For a mereological approach with a bottom element see Link (1983). For reasons why the bottom element is not desirable see Link (1998:284ff). He discusses this at length when talking about processes. Specifically: "[...]processes are mereologically structured entities that form my basic
particulars. I assume that their mereology is classical, but not explicitly
atomic. In particular, there is no such thing as "the null process," i.e., the process lattice doesn't have a bottom element.". This is not very specific, but I would suggest you read that subsection to get a feeling for the philosophical arguments against a bottom element.
There are other reasons for not wanting a bottom, which I prefer. A simple one is, when dealing with spatial entities (e.g. point in space linked to events, as most event structures assume them nowadays), you would not want to assume there to be something that is a part of everything (which bottom is), committing us to an overlap across the domain -- which is implausible. This is my own reason and also the one given in (Geach 1949, Simons 1987, Lewis 1991 and Varzi 2007).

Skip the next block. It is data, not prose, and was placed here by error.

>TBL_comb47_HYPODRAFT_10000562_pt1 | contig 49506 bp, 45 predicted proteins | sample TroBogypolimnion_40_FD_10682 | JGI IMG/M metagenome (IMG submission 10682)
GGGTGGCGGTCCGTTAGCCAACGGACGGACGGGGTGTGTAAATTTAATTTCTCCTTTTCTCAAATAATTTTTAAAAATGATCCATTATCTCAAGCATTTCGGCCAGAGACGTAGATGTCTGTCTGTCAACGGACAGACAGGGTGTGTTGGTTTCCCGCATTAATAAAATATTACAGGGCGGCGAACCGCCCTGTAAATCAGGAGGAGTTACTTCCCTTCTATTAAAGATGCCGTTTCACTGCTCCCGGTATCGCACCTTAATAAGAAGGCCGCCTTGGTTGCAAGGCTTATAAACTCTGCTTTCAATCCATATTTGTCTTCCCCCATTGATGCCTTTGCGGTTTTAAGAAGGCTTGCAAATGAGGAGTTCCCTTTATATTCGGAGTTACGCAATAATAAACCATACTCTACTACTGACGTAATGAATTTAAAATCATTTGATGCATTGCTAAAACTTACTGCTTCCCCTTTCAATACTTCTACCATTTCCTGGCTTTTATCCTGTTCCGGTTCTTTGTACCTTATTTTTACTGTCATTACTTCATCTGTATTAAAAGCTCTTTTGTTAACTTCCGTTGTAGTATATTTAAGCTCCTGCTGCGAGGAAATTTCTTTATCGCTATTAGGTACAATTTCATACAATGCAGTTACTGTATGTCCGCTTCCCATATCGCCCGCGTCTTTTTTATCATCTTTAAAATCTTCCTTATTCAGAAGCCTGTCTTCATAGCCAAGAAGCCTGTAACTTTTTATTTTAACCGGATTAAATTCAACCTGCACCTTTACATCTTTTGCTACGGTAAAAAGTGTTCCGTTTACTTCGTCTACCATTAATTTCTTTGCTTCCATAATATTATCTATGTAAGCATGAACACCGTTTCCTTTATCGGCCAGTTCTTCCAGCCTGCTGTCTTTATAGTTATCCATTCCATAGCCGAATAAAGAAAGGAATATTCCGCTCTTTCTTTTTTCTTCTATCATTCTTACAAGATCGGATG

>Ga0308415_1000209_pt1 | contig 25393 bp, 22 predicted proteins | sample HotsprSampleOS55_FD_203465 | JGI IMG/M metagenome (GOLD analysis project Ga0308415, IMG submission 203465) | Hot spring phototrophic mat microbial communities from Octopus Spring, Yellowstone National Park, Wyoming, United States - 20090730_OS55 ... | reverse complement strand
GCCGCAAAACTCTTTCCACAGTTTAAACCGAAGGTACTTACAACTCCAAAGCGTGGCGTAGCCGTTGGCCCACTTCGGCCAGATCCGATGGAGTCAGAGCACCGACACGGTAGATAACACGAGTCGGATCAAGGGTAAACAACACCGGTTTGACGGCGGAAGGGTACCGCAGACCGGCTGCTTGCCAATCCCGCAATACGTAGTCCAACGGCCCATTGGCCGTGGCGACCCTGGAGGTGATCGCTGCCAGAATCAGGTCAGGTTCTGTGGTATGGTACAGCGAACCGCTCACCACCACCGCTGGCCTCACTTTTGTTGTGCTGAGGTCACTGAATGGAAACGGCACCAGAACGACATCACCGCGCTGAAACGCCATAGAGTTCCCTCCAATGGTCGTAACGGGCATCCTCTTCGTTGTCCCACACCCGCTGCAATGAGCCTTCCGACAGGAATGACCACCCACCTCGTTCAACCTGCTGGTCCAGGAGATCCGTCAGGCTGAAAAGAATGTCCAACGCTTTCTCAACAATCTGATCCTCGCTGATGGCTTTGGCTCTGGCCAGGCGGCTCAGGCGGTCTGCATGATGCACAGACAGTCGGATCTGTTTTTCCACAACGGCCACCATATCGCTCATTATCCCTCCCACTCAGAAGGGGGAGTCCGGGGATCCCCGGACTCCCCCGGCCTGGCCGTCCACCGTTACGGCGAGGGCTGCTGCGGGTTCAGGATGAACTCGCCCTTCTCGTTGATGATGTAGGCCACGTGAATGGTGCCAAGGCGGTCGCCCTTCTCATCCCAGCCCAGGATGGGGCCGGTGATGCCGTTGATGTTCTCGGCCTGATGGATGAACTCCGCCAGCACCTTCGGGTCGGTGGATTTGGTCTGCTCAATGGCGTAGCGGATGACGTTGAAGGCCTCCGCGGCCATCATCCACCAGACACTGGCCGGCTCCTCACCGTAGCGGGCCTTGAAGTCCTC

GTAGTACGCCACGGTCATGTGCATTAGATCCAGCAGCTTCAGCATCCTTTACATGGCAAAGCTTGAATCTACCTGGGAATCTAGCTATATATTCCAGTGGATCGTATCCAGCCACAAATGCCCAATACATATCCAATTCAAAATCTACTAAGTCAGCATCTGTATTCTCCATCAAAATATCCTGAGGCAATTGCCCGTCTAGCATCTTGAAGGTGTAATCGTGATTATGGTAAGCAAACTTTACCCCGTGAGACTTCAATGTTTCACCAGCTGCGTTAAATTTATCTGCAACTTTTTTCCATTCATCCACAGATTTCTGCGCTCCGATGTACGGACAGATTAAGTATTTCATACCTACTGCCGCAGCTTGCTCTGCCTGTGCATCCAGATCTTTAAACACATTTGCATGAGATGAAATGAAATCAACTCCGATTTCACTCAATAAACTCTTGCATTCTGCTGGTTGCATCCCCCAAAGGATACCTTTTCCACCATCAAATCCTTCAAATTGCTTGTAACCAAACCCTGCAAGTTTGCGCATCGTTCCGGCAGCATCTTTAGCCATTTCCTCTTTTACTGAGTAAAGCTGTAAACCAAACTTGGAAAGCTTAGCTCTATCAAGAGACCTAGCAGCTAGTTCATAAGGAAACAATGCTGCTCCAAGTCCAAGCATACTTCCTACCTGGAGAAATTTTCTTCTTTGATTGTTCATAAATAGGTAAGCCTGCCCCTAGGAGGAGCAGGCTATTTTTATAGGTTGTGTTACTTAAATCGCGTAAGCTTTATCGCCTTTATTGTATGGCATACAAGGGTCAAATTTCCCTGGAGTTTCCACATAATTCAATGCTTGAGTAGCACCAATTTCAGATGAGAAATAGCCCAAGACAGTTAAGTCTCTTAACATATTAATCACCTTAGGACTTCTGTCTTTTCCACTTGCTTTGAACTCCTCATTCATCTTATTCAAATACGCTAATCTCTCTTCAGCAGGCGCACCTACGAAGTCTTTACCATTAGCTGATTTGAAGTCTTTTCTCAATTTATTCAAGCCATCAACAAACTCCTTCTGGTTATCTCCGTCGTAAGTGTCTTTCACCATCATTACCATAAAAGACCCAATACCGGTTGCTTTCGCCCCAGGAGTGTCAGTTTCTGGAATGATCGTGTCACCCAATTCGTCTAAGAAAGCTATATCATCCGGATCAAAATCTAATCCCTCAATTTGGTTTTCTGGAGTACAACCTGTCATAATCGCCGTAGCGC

So the reason is more why you'd want a bottom, rather than why you would not want one. Technically we don't lose much without it, as we still get structure isomorphic to a complete Boolean
algebra with the zero element removed (as shown in Tarski 1935).